0
$\begingroup$

We have to find the general solution of the trigonometric equation

enter image description here

I wite is as

$\sqrt3$(cos x + sin x) - (cos x - sin x) =$\sqrt2$

And cos x > sin x

But how to proceed

$\endgroup$
  • $\begingroup$ I'd rather write it as $\sqrt3(\cos x+\sin x)-\cos x+\sin x=\sqrt2$, which is a bit truer. You also forgot to impose the conditions that allow the terms to exist. $\endgroup$ – user228113 Dec 28 '16 at 7:07
  • $\begingroup$ You are still forgetting one condition of existence. $\endgroup$ – user228113 Dec 28 '16 at 7:20
  • $\begingroup$ I have edited my answer. See whether this helps you. $\endgroup$ – user371838 Dec 28 '16 at 10:41
  • 1
    $\begingroup$ @koolman, See also : math.stackexchange.com/questions/1705425/… $\endgroup$ – lab bhattacharjee Jan 8 '17 at 12:59
2
$\begingroup$

HINT:

Another way:

$$\cos x-\sin x=\sqrt2\sin\left(\dfrac\pi4-x\right)$$

$$\cos x+\sin x=\sqrt2\cos\left(\dfrac\pi4-x\right)$$

Write $\dfrac\pi4-x=\dfrac\pi2-2y$

$$\sqrt3\sin2y-\cos2y=1\iff2\sqrt3\sin y\cos y=1+\cos2y=2\cos^2y$$

$$\cos y\left(\tan y-\dfrac1{\sqrt3}\right)=0$$

$\endgroup$
1
$\begingroup$

We have $$(\sqrt{3}-1)\cos x+(\sqrt{3}+ 1)\sin x=\sqrt{2}$$ as a result $$\frac{\sqrt{3}-1}{1+\sqrt{3}}\cos x+\sin x=\frac{\sqrt{2}}{{1+\sqrt{3}}}$$ thus $$\tan\left(\frac{\pi}{3}-\frac{\pi}4\right)\cos x+\sin x=\frac{\sqrt{2}}{{1+\sqrt{3}}}$$ In other words $$\sin\left(\frac{\pi}{12}\right)\cos x+\cos\left(\frac{\pi}{12}\right)\sin x=\frac{\sqrt{2}}{{1+\sqrt{3}}}\cos\left(\frac{\pi}{12}\right)$$ therefore finally we have $$\sin\left(x+\frac{\pi}{12}\right)=\frac{\sqrt{2}}{{1+\sqrt{3}}}\cos\left(\frac{\pi}{12}\right)=\frac{\sqrt{2}}{{1+\sqrt{3}}}\times \frac{\sqrt{6}+\sqrt 2}{4}=\frac 12$$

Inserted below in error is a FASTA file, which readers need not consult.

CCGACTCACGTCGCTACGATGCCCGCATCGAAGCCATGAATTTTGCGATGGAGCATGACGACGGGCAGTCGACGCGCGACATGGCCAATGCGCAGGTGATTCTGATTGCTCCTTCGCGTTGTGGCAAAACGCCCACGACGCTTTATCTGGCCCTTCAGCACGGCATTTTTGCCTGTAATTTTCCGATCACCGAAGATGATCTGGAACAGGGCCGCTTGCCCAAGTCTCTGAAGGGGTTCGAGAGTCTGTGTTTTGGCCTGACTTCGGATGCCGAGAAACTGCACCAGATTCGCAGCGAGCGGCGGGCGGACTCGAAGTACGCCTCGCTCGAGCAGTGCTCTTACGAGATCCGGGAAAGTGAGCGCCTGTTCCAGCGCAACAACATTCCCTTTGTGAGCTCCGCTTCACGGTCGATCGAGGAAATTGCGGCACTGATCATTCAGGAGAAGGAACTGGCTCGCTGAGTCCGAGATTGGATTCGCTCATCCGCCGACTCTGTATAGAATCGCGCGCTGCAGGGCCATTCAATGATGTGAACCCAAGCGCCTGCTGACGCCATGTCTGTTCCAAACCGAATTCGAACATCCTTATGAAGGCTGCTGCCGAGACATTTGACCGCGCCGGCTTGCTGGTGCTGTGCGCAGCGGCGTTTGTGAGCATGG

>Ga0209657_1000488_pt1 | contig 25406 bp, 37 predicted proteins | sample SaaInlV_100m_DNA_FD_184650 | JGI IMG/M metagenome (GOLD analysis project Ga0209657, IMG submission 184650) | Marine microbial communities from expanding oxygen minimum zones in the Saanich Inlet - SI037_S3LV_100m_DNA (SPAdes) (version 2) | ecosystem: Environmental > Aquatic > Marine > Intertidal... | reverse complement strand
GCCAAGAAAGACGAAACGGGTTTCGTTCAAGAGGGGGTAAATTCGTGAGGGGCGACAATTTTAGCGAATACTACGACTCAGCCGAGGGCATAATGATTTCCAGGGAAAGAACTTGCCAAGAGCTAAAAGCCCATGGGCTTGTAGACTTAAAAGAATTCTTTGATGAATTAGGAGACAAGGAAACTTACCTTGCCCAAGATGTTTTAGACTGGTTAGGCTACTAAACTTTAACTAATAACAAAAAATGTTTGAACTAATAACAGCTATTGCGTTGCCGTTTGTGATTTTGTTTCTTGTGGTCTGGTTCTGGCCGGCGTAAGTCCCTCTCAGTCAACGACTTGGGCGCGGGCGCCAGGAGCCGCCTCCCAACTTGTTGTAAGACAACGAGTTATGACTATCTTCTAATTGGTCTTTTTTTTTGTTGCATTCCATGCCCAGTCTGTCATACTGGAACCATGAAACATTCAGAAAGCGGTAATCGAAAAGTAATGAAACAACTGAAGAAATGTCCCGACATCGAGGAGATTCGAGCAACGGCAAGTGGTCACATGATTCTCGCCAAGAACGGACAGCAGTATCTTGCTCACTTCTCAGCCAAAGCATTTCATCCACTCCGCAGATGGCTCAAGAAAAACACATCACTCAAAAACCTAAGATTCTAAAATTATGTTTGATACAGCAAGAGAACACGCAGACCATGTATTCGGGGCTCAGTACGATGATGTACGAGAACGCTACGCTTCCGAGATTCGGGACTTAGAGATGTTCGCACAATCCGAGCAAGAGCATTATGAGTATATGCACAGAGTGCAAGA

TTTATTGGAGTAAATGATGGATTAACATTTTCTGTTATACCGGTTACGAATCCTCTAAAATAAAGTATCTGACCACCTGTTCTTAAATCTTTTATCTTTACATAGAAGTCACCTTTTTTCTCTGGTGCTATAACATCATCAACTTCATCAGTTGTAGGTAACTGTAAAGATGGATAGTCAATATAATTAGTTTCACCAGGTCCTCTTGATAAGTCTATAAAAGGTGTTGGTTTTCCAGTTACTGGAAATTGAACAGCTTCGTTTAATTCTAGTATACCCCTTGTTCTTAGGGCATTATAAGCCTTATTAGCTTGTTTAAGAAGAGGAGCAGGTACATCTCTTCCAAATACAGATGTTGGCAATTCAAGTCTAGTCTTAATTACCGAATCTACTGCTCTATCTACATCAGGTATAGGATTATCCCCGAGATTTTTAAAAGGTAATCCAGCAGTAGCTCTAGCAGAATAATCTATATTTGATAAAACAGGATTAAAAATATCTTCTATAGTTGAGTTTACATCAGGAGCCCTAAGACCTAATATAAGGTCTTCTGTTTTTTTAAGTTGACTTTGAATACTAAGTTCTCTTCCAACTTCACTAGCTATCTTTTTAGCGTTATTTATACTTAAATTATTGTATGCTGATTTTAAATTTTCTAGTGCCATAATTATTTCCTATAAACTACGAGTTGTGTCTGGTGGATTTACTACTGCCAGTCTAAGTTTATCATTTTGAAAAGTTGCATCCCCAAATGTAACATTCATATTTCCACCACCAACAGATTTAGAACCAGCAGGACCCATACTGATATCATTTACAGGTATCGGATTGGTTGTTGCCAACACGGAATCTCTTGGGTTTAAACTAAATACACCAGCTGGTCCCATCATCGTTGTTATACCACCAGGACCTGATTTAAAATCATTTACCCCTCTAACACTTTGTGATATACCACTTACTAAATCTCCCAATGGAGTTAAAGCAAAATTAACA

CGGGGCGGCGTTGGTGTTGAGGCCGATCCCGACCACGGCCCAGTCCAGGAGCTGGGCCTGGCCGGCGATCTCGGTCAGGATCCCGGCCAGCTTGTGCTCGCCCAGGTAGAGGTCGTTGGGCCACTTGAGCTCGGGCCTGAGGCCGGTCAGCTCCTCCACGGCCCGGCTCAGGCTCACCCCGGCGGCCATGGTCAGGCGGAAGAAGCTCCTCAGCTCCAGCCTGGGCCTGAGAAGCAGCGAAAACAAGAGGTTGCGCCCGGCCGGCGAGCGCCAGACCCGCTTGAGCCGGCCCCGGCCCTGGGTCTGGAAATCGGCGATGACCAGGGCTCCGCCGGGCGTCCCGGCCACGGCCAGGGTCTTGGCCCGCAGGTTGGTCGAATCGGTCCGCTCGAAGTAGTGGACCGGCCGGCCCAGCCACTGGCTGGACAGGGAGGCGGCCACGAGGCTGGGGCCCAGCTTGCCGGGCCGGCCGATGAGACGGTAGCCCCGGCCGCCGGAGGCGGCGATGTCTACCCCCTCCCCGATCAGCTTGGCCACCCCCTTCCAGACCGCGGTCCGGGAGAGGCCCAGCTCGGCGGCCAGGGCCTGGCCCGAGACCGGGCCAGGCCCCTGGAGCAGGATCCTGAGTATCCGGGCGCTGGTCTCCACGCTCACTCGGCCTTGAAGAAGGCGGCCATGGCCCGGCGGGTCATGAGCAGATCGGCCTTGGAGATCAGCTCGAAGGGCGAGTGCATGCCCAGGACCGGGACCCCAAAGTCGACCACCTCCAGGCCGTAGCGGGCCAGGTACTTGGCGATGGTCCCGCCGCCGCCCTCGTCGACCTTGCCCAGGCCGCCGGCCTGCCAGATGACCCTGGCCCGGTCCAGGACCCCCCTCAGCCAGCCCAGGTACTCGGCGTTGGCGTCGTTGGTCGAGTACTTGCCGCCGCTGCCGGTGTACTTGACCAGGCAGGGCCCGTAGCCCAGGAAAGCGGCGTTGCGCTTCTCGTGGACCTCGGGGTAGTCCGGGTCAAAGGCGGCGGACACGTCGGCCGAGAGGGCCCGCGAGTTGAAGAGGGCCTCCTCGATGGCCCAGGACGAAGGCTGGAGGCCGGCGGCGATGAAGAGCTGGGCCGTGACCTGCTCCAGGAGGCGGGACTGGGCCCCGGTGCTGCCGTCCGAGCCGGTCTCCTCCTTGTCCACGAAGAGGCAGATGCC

$\endgroup$
  • $\begingroup$ Note $\sin x+\cos x>0$ and $\cos x-\sin x>0$ $\endgroup$ – Behrouz Maleki Dec 28 '16 at 7:33
1
$\begingroup$

HINT:

$\sqrt3-1=\tan60^\circ-\tan45^\circ=\dfrac{\sin(60-45)^\circ}{\cos60^\circ\cos45^\circ}$

$\sqrt3+1=\tan60^\circ+\tan45^\circ=\dfrac{\sin(60+45)^\circ}{\cos60^\circ\cos45^\circ}$

Now $\sin105^\circ=\sin(90+15)^\circ=\cos15^\circ$

So, we get $\sin(x+15^\circ)=\sin30^\circ$

$\implies x+15^\circ=180^\circ n+(-1)^n30^\circ$ where $n$ is any integer

$\endgroup$
1
$\begingroup$

We can write $\frac {1}{2}$ as $\log_3 \sqrt {3} $. Then our equation transforms to $$\sqrt {3}( \cos x +\sin x)-(\cos x-\sin x)=\sqrt {2} \Rightarrow (\sqrt {3}-1)\cos x+(\sqrt {3}+1)\sin x=\sqrt {2} $$ $$\Rightarrow (\frac {\sqrt {3}-1}{\sqrt {2}})\cos x + (\frac {\sqrt {3}+1}{\sqrt {2}})\sin x=1$$ Now setting $\frac {\sqrt {3}-1}{2\sqrt {2}} =\cos \theta $ we get an equation of the form $$2\cos (\theta -x)=1$$ which can be easily solved.


Hope it helps.

$\endgroup$
  • $\begingroup$ Did you mean $$\dfrac{\sqrt3-1}{2\sqrt2}=\cos\theta$$ by any chance $\endgroup$ – lab bhattacharjee Dec 28 '16 at 8:19

Your Answer

By clicking “Post Your Answer”, you agree to our terms of service, privacy policy and cookie policy

Not the answer you're looking for? Browse other questions tagged or ask your own question.